Colonization or Migration? Applying colonial theory to Post-Roman Britain
Author(s): Brooke Creager
Colonial studies has long ignored early medieval Britain. However thanks to archaeology it is possible to reconstruct enough the conditions of the fifth and sixth centuries to understand the impact of the multiple colonizations. England experienced two distinct occupations by foreign parties before the Norman Conquest: the expansion of the Roman Empire into Britain ending in 410 AD and the Anglo-Saxon migration beginning in the mid-fifth century. Neither of these occurrences has been discussed using colonial and post-colonial theory. This paper will consider the lingering impact of the Roman occupation on Britain in the decades preceding the Anglo-Saxon migration. Similar to the cases of India, Britain retained traces of a foreign culture long after the departure of the occupying political force. What makes these two events important in colonial studies is that there was very little time between them and there is evidence of residual Roman practice into the period of Anglo-Saxon occupation. The confluence of a post-colonial society becoming recolonized by a new group in the space of only a few decades is distinctive. This paper will apply colonial and post-colonial theory to fifth and sixth century Britain to examine the cultural environment that the Anglo-Saxons would have encountered.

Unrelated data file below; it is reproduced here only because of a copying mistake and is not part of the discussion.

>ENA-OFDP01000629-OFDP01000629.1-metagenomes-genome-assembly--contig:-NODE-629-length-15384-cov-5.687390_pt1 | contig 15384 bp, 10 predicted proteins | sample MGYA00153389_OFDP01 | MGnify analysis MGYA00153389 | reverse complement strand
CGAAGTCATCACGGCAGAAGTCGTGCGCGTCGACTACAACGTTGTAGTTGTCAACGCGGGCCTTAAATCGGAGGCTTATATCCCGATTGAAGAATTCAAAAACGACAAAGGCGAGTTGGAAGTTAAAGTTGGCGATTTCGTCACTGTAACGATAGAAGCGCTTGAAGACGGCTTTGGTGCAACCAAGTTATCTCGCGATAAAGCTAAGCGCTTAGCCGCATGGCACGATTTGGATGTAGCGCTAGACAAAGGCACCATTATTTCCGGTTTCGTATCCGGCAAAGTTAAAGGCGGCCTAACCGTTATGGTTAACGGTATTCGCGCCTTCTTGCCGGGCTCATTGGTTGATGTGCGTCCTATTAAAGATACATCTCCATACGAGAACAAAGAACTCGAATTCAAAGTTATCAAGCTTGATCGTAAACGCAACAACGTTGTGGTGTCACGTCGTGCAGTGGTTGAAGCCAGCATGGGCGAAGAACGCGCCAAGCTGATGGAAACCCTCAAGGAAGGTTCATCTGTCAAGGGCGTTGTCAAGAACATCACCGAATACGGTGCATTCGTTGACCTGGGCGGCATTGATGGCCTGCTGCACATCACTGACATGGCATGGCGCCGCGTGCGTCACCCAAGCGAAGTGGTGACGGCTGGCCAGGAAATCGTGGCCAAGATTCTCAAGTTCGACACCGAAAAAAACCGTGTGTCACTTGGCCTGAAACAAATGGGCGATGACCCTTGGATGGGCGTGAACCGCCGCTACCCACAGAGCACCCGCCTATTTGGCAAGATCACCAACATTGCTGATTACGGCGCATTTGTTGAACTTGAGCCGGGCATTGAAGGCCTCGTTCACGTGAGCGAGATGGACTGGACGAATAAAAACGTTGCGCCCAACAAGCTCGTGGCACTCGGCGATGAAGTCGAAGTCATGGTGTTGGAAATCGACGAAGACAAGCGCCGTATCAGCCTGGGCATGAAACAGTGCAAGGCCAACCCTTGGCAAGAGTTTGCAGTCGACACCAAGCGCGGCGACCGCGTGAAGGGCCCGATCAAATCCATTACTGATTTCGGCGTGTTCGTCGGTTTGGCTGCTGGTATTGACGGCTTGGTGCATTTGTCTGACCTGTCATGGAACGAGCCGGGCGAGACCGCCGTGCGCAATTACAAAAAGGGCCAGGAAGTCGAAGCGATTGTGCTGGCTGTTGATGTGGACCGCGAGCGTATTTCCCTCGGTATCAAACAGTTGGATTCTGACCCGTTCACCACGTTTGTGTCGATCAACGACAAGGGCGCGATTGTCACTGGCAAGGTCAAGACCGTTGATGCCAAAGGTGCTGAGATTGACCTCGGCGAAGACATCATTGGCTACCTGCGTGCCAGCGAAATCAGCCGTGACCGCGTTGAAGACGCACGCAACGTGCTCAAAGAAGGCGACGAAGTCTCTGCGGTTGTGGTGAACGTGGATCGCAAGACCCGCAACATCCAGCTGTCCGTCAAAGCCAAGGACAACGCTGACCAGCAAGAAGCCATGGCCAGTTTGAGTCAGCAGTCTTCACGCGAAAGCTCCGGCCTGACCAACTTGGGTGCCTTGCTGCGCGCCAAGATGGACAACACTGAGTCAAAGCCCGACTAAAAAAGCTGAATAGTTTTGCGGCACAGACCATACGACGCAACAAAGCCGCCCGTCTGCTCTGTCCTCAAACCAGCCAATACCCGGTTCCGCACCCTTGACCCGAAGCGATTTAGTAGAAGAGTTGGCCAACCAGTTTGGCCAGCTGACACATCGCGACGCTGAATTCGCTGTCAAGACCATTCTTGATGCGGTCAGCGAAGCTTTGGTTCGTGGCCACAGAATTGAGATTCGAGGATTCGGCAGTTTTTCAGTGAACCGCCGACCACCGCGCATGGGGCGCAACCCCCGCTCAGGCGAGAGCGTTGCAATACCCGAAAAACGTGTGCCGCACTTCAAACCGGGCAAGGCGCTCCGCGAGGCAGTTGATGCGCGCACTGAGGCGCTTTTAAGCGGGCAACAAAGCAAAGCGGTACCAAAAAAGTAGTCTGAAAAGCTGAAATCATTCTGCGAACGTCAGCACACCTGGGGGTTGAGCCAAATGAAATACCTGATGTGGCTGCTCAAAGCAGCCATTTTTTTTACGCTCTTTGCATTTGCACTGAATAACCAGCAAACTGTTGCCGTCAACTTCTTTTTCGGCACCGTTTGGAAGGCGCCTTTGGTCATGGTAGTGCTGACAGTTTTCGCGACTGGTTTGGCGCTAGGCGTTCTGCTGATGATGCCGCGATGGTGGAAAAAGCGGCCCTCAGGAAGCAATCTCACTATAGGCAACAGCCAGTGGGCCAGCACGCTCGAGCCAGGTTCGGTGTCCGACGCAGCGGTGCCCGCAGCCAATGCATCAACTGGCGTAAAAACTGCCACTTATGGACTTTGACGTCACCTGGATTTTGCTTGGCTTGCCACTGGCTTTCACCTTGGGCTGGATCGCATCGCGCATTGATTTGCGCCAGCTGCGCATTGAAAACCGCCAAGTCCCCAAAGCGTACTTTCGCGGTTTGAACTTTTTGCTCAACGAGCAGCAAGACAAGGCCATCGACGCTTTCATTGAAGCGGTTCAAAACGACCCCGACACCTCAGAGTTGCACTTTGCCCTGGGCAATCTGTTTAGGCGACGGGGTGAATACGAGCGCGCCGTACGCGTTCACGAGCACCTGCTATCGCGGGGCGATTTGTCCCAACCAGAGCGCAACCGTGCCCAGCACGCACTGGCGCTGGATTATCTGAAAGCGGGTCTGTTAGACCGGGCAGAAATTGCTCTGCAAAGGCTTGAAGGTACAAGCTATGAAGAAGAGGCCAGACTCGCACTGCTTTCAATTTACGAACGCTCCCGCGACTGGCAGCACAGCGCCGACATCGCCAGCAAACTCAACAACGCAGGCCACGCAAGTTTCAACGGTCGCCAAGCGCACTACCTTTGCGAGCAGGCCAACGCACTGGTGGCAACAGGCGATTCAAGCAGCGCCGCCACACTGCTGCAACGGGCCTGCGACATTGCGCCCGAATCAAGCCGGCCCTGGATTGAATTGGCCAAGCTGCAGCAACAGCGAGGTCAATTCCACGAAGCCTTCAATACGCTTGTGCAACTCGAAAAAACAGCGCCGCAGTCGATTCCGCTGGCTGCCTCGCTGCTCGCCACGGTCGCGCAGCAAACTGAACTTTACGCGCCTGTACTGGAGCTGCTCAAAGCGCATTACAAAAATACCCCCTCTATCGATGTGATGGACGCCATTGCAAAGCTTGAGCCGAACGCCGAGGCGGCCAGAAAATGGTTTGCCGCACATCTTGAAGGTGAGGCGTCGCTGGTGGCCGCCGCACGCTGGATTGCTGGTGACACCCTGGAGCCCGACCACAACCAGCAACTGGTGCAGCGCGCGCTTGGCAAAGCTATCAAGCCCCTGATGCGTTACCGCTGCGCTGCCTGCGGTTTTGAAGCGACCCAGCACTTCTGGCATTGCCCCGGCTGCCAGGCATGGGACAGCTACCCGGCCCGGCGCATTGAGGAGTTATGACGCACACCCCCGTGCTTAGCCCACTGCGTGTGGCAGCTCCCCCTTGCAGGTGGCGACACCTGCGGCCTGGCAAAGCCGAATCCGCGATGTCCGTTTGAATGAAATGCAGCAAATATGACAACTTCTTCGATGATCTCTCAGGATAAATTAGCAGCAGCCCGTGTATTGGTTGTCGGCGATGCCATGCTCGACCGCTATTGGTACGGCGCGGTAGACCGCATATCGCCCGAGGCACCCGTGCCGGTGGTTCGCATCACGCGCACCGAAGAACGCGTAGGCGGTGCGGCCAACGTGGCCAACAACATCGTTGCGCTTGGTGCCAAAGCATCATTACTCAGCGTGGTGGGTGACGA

Cite this Record
Colonization or Migration? Applying colonial theory to Post-Roman Britain. Brooke Creager. Presented at The 81st Annual Meeting of the Society for American Archaeology, Orlando, Florida. 2016 ( tDAR id: 404064)
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min long: -11.074; min lat: 37.44 ; max long: 50.098; max lat: 70.845 ;